Where is the steering wheel anyway?
For centuries we’ve had vehicles that have had room for passengers to sit behind the driver. Horse-drawn carriages had a backseat or a wagon had a bed to sit in. When the automobile came onto the scene, it came with seats in the back so we can carry more passengers. But that’s the thing; they are passengers, not drivers in the backseat. Do you know a backseat driver? Or better yet, are you a backseat driver when someone else is driving?
The concentration that a driver needs when behind the wheel is bad enough without someone else telling them what to do. Sometimes the backseat driver is sitting in the front passenger seat. Regardless, they need to let the driver in the front make the choices. The driver’s job is to drive. The passenger’s job is to, well, enjoy the passage!
I’ve seen arguments materialize because the passenger didn’t like what the driver was doing. I can understand that if the driver was doing something dangerous, but arguments have happened because the driver was driving in a lane the passenger didn’t want to be in, or because they were holding the wheel differently, or because the route they were choosing to drive was different than that of the passenger. If the passenger wants to be that much in control, perhaps they should do the driving.
I remember when I first became a driving instructor with Young Drivers of Canada around 20 years ago. I was so pumped up about my new career that when my wife was driving, I started criticizing her ability. After plenty of unwanted advice, my wife pulled over to the curb, put the car into park and got out. She had enough of my backseat driving and decided to walk. I learned my lesson there. I haven’t done it since, unless I’m asked to of course. That usually means that I’m teaching my students of course! Unfortunately, many people haven’t learned their lessons. They continue to criticize the drivers actions, or lack of actions.
Some people have had a hard time releasing the task of driving to someone else; they feel they still have to make comments. Sorry; guess again. What makes someone feel they need to be a backseat driver? For me, it was because I was pumped up with becoming a licensed driving instructor. A licensed driving instructor remember! Most others are just drivers needing control. If the driver really needs your advice, perhaps they need to take a refresher course from a reputable driving school. You’re never too old to learn something new.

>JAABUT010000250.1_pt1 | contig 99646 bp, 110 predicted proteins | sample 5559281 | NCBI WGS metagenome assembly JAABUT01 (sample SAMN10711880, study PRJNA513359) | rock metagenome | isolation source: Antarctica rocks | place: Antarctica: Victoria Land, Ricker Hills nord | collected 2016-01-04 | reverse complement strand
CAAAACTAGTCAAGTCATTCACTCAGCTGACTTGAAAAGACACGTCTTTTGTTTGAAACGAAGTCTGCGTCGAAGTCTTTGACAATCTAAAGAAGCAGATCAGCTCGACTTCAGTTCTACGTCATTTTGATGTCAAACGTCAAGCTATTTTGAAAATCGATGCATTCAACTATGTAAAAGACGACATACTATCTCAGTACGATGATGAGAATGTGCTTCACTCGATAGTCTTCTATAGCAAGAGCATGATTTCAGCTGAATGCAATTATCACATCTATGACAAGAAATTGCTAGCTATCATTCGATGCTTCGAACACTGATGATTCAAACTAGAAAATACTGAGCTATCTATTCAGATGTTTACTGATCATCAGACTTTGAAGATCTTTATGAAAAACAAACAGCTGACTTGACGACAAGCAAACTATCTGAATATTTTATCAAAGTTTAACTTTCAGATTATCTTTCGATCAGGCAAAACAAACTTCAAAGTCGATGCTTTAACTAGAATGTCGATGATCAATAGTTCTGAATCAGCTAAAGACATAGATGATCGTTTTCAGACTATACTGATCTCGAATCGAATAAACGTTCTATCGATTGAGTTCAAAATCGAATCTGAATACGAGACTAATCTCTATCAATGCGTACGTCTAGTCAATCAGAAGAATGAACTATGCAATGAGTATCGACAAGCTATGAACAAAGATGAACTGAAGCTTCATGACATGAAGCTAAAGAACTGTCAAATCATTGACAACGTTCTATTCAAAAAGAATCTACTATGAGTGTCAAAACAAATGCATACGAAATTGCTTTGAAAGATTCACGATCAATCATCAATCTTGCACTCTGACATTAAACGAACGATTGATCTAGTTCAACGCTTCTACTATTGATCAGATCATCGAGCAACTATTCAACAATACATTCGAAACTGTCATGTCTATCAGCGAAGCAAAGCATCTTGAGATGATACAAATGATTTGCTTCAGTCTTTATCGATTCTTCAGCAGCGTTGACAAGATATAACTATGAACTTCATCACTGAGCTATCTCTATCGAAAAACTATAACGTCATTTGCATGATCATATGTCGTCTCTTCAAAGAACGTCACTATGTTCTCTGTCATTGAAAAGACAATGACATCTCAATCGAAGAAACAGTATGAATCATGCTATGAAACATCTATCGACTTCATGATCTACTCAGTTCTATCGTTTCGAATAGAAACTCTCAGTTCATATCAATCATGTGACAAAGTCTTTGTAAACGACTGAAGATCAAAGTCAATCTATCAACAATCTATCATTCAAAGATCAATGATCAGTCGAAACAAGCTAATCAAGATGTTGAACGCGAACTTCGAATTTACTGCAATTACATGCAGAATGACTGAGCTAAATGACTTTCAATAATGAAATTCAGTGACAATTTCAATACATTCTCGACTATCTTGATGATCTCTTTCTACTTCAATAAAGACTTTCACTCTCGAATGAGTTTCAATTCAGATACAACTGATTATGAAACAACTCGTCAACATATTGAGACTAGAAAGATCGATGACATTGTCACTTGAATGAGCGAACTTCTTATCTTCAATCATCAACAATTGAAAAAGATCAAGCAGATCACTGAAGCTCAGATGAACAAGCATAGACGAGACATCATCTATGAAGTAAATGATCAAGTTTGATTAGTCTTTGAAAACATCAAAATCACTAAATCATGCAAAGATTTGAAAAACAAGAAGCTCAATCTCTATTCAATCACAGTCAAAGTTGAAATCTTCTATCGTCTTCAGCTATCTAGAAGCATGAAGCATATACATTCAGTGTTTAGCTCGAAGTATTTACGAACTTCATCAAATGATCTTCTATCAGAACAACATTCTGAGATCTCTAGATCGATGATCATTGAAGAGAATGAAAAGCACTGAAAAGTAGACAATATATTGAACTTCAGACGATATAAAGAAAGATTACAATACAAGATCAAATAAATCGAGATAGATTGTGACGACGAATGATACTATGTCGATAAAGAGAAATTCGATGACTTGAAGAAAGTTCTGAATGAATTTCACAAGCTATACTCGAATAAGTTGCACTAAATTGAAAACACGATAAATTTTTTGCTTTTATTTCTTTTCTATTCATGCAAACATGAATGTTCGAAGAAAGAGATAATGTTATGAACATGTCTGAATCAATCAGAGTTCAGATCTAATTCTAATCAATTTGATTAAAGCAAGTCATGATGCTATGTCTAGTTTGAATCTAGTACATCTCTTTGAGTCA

The other angle to look at this is perhaps the driver drives this poorly because either they’re used to the backseat driver telling them what to do all the time, or the passenger is a huge distraction to the driver. Let’s tackle the first part of this dilemma. The driver may rely on someone always looking out for them. Even as a driving instructor, I begin reducing my instructions early in the lessons so the driver learns to make choices themselves. Who will make choices for them when they are by themselves? The driver needs to build their confidence and show themselves they can handle the job as a driver.
Now for the second dilemma; being a distraction. As the head instructor with Discovery Network’s Canada’s Worst Driver for their first 3 seasons, I’ve witnessed many people who are as much of the problem as they are the solution. The passenger feels they are helping, but in reality they are hurting the driver’s concentration and confidence as a driver. It’s almost demeaning in some degree.
Backseat drivers usually hurt rather than help. I know most mean well, but they need to leave it up the driver to make the choices. The driver needs to know they are the one in control, not their passengers. Too many decisions can reduce the drivers chance to control the vehicle in a risky situation. It can delay the driver from making the proper choice.
To reduce the chance of becoming a backseat driver, let me offer some advice to you. First; bring a newspaper, a magazine or a book to read when the driver is driving. This keeps your attention away from their driving and can reduce your need to backseat drive. Second; drive during quieter times so the traffic volume is reduced and ensure the driver has planned their route in advance and that you both agree on that route. This will reduce the temptation to offer unsolicited advice.
Remember, there’s only one driver; the one behind the wheel. If you can finally let them drive, you can relax for a change!